The permeation of academic policy by business principles is a matter of more or less, not of absolute, dominance. It appears to be a question of how wide a deviation from scholarly singleness of purpose the long-term common sense of the community will tolerate. The cult of the idle curiosity sticks too deep in the instinctive endowment of the race, and it has in modern civilization been too thoroughly ground into the shape of a quest of matter-of-fact knowledge, to allow this pursuit to be definitively set aside or to fall into abeyance. It is by too much an integral constituent of the habits of thought induced by the discipline of workday life. The faith in and aspiration after matter-of-fact knowledge is too profoundly ingrained in the modern community, and too consonant with its workday habit of mind, to admit of its supersession by any objective end alien to it, — at least for the present and until some stronger force than the technological discipline of modern life shall take over the primacy among the factors of civilization, and so give us a culture of a different character from that which has brought on this modern science and placed it at the centre of things human.

The popular approval of business principles and businesslike thrift is profound, disinterested, alert and insistent; but it does not, at least not yet, go the length of unreservedly placing a businesslike exploitation of office above a faithful discharge of trust. The current popular animus may not, in this matter, approach that which animates the business community, specifically so-called, but it is sufficiently “practical” to approve practical sagacity and gainful traffic wherever it is found; yet the furtherance of knowledge is after all an ideal which engages the modern community’s affections in a still more profound way, and, in the long run, with a still more unqualified insistence. For good or ill, in the apprehension of the civilized peoples, matter-of-fact knowledge is an end to be sought; while gainful enterprise is, after all, a means to an end. There is, therefore, always this massive hedge of slow but indefeasible popular sentiment that stands in the way of making the seats of learning over into something definitively foreign to the purpose which they are popularly believed to serve.(1*)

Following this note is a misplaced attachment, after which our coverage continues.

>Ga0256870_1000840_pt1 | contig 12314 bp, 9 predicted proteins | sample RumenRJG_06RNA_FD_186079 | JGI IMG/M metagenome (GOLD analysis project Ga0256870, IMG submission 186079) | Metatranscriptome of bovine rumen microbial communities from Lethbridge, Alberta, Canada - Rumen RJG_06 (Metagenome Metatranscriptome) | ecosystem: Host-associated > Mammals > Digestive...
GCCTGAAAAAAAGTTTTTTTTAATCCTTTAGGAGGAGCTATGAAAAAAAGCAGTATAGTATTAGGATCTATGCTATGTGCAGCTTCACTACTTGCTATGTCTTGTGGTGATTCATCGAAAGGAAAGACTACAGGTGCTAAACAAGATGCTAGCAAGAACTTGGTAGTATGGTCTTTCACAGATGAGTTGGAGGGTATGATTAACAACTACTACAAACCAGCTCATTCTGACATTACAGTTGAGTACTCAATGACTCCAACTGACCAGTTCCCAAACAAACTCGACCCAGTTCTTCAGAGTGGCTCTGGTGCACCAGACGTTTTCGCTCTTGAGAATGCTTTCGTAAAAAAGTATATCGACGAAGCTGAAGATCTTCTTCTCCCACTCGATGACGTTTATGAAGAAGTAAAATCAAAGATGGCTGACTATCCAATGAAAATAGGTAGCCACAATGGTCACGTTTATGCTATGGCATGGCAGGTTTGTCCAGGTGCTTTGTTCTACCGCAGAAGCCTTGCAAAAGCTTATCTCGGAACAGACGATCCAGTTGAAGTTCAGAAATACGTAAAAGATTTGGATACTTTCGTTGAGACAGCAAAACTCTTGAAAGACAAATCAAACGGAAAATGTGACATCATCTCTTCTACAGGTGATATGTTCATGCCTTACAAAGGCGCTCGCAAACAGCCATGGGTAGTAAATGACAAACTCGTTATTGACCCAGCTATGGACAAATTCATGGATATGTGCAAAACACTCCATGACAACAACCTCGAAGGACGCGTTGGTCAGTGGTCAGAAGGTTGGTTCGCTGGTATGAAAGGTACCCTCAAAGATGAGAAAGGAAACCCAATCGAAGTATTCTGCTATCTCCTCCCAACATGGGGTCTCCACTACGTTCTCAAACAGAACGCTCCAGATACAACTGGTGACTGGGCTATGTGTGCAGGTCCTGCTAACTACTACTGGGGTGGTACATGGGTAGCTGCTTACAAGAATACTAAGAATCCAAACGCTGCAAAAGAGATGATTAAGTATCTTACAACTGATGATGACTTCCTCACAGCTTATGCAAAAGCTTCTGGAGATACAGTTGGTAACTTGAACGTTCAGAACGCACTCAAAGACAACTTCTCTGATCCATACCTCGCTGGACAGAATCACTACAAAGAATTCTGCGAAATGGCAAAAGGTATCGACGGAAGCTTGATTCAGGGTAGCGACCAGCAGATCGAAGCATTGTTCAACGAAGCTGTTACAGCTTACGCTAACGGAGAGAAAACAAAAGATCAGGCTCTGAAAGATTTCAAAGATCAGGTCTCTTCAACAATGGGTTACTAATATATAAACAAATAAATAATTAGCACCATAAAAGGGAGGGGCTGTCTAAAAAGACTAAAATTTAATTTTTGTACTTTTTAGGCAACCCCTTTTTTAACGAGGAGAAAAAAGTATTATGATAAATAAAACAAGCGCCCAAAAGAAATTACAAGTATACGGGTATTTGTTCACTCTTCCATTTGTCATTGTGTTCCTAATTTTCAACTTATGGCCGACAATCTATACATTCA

Perhaps the most naive way in which a predilection for men of substantial business value expresses itself in university policy is the unobtrusive, and in part unformulated, preference shown for teachers with sound pecuniary connections, whether by inheritance or by marriage. With no such uniformity as to give evidence of an advised rule of precedence or a standarized schedule of correlation, but with sufficient consistency to merit, and indeed to claim, the thoughtful attention of the members of the craft, a scholar who is in a position to plead personal wealth or a wealthy connection has a perceptibly better chance of appointment on the academic staff, and on a more advantageous scale of remuneration, than men without pecuniary antecedents. Due preferment also appears to follow more as a matter of course where the candidate has or acquires a tangible standing of this nature.